There are two types of story that a Christian author can write: a Christian story, and a story that is told by a Christian. The first may have characters living in Biblical or modern times, chasing the love of their life, investigating a murder or embarking on a life-changing journey – it doesn’t matter. What they will have is a distinct position on God, Jesus, the Bible… etc. In short, Christianity is a visible force directing the story. The second type is quite different. The characters are not Christian. In fact they may not even live in a universe where Christianity exists. But the faith of the author still shapes the way the characters live – whatever they consider to be noble, right, pure, lovely. Christianity becomes the invisible force directing the story, and that’s the journey J.R.R. Tolkien took when he invited children to embark with a hobbit on a journey to the Lonely Mountain.
The Hobbit: An Unexpected Journey is the technicolour rendering of a world framed by Tolkien’s faith. The tale centres on Bilbo Baggins, a miniature of a stay-at-home English gentleman who is persuaded to accompany thirteen dwarves and Gandalf the wizard on an alarming quest. 170 years ago the dragon Smaug devastated the Dwarvish mountain stronghold of Erebor and seized its vast treasure. Thorin Oakenshield is determined to regain his people’s gold and needs a ‘burglar’ to assist him. Despite his conservative leanings Bilbo is persuaded to accompany the dwarves on their perilous journey, and step one is crossing the Goblin-infested Misty Mountains. But only Gandalf is aware that an even darker power is lurking behind the dangers the adventurers will confront.
An Unexpected Journey is the first of a three-part retelling of The Hobbit by Middle-Earth master Peter Jackson. You won’t see anything even vaguely cross-like anywhere in its 166 minutes that might point to Tolkien’s faith. Yet reflections of the Christian’s journey permeate the plot because they are part of the way Tolkien saw his world.
Consider the motivation for the entire story. We’re used to seeing Hollywood characters set out on adventures because they see a reward at the end of the road. If Skyfall taught us anything it reminded us that men like James Bond always know what they want and are prepared to tackle anyone to get it. But Bilbo is far more reluctant hero:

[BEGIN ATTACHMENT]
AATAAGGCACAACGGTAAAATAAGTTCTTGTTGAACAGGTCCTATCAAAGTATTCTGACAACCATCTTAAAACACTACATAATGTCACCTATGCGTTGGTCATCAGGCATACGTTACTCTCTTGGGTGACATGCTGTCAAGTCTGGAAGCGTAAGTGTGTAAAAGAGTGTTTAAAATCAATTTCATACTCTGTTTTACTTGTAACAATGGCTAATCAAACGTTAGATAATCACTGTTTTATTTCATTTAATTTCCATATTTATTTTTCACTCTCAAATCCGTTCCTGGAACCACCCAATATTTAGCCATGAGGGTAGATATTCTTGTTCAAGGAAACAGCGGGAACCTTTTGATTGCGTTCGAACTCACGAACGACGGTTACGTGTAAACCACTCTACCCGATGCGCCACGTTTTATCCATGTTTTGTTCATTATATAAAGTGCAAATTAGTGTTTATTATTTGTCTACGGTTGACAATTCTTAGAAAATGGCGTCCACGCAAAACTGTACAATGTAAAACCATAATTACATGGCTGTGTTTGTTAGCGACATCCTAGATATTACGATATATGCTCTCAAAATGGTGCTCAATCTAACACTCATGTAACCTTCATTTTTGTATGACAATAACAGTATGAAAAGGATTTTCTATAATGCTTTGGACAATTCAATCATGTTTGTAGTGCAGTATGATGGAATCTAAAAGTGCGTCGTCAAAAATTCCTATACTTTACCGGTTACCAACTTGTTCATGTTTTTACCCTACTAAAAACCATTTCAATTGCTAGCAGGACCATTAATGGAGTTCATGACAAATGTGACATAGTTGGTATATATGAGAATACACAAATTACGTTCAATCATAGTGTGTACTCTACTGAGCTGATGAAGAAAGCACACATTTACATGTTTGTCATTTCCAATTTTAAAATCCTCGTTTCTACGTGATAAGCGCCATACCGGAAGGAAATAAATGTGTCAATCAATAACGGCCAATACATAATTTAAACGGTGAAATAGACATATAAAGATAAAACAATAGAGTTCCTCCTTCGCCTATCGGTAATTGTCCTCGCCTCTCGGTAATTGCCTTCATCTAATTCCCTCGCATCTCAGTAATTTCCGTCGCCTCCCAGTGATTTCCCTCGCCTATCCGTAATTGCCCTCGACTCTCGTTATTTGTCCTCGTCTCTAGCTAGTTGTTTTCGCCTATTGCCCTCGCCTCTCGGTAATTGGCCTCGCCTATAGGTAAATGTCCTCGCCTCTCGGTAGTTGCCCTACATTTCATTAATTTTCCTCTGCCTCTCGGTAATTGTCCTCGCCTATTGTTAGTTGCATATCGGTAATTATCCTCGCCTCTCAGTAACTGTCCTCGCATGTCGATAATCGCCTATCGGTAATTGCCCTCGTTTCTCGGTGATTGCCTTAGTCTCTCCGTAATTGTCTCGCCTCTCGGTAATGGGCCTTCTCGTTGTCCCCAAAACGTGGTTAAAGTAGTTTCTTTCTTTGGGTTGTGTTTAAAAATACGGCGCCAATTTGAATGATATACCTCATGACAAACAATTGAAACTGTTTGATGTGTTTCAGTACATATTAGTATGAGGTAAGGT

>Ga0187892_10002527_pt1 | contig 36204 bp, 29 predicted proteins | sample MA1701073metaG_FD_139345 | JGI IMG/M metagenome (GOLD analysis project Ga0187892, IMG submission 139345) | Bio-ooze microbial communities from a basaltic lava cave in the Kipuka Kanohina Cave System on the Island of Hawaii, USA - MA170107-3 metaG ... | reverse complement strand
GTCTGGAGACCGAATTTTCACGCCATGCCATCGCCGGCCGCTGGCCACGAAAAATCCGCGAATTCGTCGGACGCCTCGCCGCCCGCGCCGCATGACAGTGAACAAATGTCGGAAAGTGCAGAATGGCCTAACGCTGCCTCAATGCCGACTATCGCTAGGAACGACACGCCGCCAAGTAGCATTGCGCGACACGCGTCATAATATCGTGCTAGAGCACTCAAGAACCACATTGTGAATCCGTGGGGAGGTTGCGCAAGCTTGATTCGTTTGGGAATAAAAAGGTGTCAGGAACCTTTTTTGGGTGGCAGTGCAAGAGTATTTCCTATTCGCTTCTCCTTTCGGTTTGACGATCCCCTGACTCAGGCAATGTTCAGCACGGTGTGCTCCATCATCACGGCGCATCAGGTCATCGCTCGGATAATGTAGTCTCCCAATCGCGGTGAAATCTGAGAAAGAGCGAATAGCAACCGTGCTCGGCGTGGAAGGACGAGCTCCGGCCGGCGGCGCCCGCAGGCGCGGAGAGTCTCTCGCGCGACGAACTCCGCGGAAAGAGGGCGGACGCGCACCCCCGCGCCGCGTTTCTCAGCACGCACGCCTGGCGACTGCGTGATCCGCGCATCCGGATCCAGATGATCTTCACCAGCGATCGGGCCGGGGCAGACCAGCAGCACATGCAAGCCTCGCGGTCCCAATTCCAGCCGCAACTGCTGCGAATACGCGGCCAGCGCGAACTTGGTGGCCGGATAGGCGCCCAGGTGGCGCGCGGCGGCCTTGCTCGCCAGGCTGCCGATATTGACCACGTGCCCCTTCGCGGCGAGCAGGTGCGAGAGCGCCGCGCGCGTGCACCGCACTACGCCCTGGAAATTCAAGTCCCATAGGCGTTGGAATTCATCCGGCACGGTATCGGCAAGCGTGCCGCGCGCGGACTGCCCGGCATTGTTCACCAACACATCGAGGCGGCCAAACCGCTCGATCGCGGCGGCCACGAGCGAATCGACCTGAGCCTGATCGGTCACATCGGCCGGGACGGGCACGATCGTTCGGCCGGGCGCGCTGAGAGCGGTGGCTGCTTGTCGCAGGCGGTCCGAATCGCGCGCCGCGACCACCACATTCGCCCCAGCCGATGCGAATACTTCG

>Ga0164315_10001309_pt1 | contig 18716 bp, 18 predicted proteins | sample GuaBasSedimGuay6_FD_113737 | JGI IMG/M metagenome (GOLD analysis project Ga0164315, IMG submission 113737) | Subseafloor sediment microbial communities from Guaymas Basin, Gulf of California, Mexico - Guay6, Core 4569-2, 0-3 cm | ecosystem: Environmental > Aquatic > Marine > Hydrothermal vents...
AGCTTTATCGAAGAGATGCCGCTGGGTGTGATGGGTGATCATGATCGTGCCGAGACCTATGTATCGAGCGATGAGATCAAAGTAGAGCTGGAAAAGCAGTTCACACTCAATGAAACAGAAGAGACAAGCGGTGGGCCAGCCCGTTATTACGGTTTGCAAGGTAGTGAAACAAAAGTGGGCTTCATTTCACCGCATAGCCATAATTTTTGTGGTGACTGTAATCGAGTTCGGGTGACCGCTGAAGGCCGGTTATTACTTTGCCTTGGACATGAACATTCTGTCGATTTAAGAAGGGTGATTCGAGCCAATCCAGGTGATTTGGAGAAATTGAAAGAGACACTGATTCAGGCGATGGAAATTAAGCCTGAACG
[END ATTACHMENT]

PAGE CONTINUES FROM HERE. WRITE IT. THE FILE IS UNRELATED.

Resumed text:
Gandalf: “You’ll have a tale or two to tell when you come back.”
Bilbo Baggins: “You can promise that I will come back?”
Gandalf: “…No. And if you do, you will not be the same.”
Bilbo, like every Christian, is the often unwilling participant in his own adventure who ends up benefitting despite himself. Tolkien understood we often resist the best things for us, and God is far more aware of what we need than we are.
Bilbo’s unlikely travelling companions are another example. Thorin may be a hero well realised by Jackson but Tolkien’s expedition also includes Bombur, a fat and ungainly dwarf, the elderly brothers Balin and Dwalin and a higher than normal proportion of whingers. Yet this was the team Thorin tells viewers he won’t do without:
“I would take each and every one of these dwarves over the mightiest army!”
Tolkien, a regular attendee in his Catholic parish, was familiar with the foibles of the church and the sort of people God has chosen to fulfil His Great Commission. In Tolkien’s world it is the weak and the foolish that shame the wise and the strong.
Finally, think about the epic forces that move behind Bilbo’s journey. The darkest force in An Unexpected Journey is not the dragon at the end of the road but the Necromancer threatening the safety of all Middle Earth. Tolkien has Thorin suggesting it’s time the dwarves took that dark figure to task, but Gandalf responds:
“Don’t be absurd! He is an enemy far beyond the power of all the dwarves put together. The dragon and the Mountain are more than big enough tasks for you!”
It’s not for the dwarves to accomplish the salvation of Middle Earth. No, their job, like that of the average Christian, is to apply themselves to the chore before them. Tolkien’s heroes are forever forgetting the big picture to concentrate on the task at hand, and finding unexpectedly that their personal journey contributes to the salvation of many they never even meet.
Tolkien wasn’t interested in allegory but as a Christian he did provide us with stories that work very much like Jesus’ parables. His fantastic tales delight our imaginations, but they resonate with our hearts because in them we catch the scent of something much more significant. Writing about his close friend’s art, Robert Murray observed:
“A good story need not have a ‘message’ yet Tolkien often acknowledged that most great stories abound in morally significant features which are applicable to the experience of readers far removed in time and space.”
The sheer spectacle of The Hobbit may see it become Australia’s biggest release for 2012, but its longevity as a film will rest on its unexpected ability to reflect divine truths. And with the whole country trooping off to see this latest quest there’s never been a better time to draw their attention to the life-transforming journey they might also embark on.